Currently, the inner steel tube stays in place once the concrete has set, becoming an integral part of the pile and contributing to its structural performance. However, says Troughton, for future developments, one of the areas they will be looking at is the possibility of using a removable former instead. “When we have the full data back on the test piles, we’ll be making note of how much the tube is contributing to the structural performance. It may be that if we use a removable former, we have to increase the reinforcement in the pile instead.”
Another area earmarked to be looked at is the design of the pile cap. While this is the same size and shape as the one used on the solid pile, it has been designed to transfer the loads into the hollow section. “What would be ideal for the follow-on contractor would be if you could build the column straight off that cap, making it an even more attractive proposition,” says Troughton.
So how did the hollow core pile actually perform? Results back from the trial are promising. Under the design load the settlement of the solid pile was 3.9mm, compared to 4.3mm for the hollow pile. This is well within tolerances, which usually specify a maximum settlement equal to 1% of the pile diameter, or in this case 12mm.
As the loads increased, the hollow pile was found to outperform its solid counterpart. At one-and-a-half times the working load, the solid pile sunk 13.8mm, compared to 8.5mm for the hollow version, and when tested to failure, the ultimate load carried by the hollow pile was 9,000kN – 1,150kN higher than the solid pile.
The exact reason for its superior performance isn’t yet fully understood and will only be known when the test data is analysed in the coming months. Troughton hazards a guess that it might be a result of the concrete plug that was used to create the end-bearing capacity for the pile. “Putting that in place soon after you have dug the hole may influence the degree of softening of the clay at the bottom of the hole; the softer it gets the worse the pile performs,” he says. Another factor might be the contribution of the steel tube to the piles’ structural performance. Ultimately, though, it means the hollow piles could carry greater loads.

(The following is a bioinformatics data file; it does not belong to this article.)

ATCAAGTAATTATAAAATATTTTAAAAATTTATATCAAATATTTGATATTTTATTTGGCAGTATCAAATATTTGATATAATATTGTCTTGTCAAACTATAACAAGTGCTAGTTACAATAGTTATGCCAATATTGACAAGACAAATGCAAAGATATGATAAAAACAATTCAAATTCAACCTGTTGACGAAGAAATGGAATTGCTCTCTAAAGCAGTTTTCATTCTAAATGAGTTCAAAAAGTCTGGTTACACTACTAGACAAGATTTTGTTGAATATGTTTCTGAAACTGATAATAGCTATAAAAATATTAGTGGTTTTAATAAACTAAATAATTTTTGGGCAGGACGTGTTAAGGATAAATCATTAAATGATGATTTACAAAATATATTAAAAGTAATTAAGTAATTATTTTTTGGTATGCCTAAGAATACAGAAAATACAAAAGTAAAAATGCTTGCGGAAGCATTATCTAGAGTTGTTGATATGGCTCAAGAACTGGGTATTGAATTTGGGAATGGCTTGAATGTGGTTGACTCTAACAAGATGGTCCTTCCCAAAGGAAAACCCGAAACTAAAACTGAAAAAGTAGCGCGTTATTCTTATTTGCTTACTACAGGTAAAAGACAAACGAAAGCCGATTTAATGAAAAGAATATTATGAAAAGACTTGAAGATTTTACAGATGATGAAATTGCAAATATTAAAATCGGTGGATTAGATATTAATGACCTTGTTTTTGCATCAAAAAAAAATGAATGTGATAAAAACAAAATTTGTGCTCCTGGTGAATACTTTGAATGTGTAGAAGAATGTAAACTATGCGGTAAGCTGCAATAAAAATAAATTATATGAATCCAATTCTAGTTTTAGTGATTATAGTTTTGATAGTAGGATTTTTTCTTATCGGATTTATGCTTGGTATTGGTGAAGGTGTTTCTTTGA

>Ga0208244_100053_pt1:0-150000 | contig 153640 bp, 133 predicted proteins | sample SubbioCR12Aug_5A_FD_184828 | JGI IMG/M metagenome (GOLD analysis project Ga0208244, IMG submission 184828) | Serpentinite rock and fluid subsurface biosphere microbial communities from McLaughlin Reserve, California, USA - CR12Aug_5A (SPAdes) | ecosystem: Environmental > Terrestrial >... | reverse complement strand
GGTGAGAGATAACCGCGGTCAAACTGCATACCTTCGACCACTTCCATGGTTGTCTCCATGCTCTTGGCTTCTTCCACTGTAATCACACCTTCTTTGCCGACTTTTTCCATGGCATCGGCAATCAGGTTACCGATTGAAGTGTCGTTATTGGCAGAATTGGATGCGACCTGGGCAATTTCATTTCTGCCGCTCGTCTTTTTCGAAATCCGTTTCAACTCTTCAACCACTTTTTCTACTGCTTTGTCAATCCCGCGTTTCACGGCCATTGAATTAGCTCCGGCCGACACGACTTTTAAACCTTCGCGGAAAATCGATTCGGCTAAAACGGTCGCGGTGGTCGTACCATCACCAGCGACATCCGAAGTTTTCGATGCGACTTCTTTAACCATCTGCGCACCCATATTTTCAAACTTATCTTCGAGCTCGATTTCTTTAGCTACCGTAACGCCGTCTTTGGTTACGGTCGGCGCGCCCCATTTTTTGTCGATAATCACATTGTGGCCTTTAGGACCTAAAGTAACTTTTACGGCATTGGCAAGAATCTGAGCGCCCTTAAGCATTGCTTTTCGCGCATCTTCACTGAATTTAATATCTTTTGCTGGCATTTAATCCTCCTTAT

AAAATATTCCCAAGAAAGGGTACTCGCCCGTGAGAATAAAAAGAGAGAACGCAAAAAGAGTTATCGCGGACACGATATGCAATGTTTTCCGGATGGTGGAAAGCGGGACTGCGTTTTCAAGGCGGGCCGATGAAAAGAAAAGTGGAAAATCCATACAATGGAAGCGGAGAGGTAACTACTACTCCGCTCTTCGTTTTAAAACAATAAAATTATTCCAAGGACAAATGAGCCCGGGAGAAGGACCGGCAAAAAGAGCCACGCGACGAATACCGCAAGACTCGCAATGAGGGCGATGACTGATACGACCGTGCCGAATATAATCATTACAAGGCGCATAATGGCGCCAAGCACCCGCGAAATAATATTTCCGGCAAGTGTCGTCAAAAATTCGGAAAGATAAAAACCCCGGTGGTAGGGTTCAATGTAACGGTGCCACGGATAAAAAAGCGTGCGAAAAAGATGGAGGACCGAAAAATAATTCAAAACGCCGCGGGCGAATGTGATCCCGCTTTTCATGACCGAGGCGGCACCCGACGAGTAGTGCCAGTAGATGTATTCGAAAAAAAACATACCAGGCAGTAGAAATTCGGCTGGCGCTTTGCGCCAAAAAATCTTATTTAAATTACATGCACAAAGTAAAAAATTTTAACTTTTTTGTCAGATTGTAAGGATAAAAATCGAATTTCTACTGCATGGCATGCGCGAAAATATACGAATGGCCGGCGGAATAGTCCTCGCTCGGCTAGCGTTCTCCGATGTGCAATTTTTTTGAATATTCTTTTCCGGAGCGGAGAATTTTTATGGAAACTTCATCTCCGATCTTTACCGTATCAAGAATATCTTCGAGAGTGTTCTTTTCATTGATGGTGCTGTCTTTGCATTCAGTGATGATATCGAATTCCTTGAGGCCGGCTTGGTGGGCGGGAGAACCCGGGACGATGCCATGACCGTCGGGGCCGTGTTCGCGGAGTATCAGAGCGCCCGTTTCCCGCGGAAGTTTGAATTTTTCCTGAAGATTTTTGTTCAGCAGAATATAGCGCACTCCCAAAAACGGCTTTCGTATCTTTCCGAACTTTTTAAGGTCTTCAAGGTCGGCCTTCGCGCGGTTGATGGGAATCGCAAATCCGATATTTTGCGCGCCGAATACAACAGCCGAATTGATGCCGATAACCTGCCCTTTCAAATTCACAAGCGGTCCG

At this stage, figures for the carbon saving haven’t been calculated, but the hollow piles use 44% less concrete compared to the solid piles of identical diameter. On top of that, there are lower emissions from the transportation.
For Stent’s Troughton, the findings are encouraging. “The results I’ve seen so far show that the concept works,” he says. The next step is to look at the data from the trials to get a full understanding of how the loads are transferred through the pile and how the design might be refined.
“First of all, we need to look at how the installation process might be improved,” says Troughton. ”Then we need to speak to clients, to make sure the cost of the installation is reasonable in terms of the benefits it offers them.” Early signs, however, look promising.
Another way to save embedded energy
It’s not just piled foundations that can save embedded energy. Foundation engineering company Roger Bullivant has launched System First, a modular house foundation system, which, the company claims, offers significant environmental benefits.
Designed as an alternative to strip and deep trench foundations, it comprises prefabricated galvanised steel beams (pictured) spanning concrete pile caps. Pre-cut high-density polystyrene slabs in metal supports then sit on the beams, onto which is cast a concrete screed to create a lightweight and highly insulated floor slab.
Roger Bullivant is claiming dramatic savings in carbon emissions, water consumption and raw materials. It says that compared to traditional trench-fill foundations for a house with an 80m2 footprint, CO2 emissions are reduced from a typical 73 tonnes to just 13 tonnes. Water use is reduced by almost 90%, from 36,000 litres to just under 4,300 litres. On top of these figures, the company also cites a 75% reduction in construction time on a traditional house foundation construction with consequent cost savings.